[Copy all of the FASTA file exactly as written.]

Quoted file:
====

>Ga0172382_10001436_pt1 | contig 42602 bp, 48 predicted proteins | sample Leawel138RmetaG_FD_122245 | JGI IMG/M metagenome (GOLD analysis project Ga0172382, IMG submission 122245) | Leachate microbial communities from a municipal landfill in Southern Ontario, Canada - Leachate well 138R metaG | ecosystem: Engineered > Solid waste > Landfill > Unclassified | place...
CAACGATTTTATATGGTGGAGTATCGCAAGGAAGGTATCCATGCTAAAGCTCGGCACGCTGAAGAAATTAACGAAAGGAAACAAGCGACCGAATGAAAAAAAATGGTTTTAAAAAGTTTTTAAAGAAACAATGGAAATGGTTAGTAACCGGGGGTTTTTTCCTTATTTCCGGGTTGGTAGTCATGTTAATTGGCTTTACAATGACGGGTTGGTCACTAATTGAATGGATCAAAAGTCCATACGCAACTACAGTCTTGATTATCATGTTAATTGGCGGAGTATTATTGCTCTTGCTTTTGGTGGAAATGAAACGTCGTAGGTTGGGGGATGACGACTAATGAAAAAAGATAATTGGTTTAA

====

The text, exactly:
>Ga0172382_10001436_pt1 | contig 42602 bp, 48 predicted proteins | sample Leawel138RmetaG_FD_122245 | JGI IMG/M metagenome (GOLD analysis project Ga0172382, IMG submission 122245) | Leachate microbial communities from a municipal landfill in Southern Ontario, Canada - Leachate well 138R metaG | ecosystem: Engineered > Solid waste > Landfill > Unclassified | place...
CAACGATTTTATATGGTGGAGTATCGCAAGGAAGGTATCCATGCTAAAGCTCGGCACGCTGAAGAAATTAACGAAAGGAAACAAGCGACCGAATGAAAAAAAATGGTTTTAAAAAGTTTTTAAAGAAACAATGGAAATGGTTAGTAACCGGGGGTTTTTTCCTTATTTCCGGGTTGGTAGTCATGTTAATTGGCTTTACAATGACGGGTTGGTCACTAATTGAATGGATCAAAAGTCCATACGCAACTACAGTCTTGATTATCATGTTAATTGGCGGAGTATTATTGCTCTTGCTTTTGGTGGAAATGAAACGTCGTAGGTTGGGGGATGACGACTAATGAAAAAAGATAATTGGTTTAA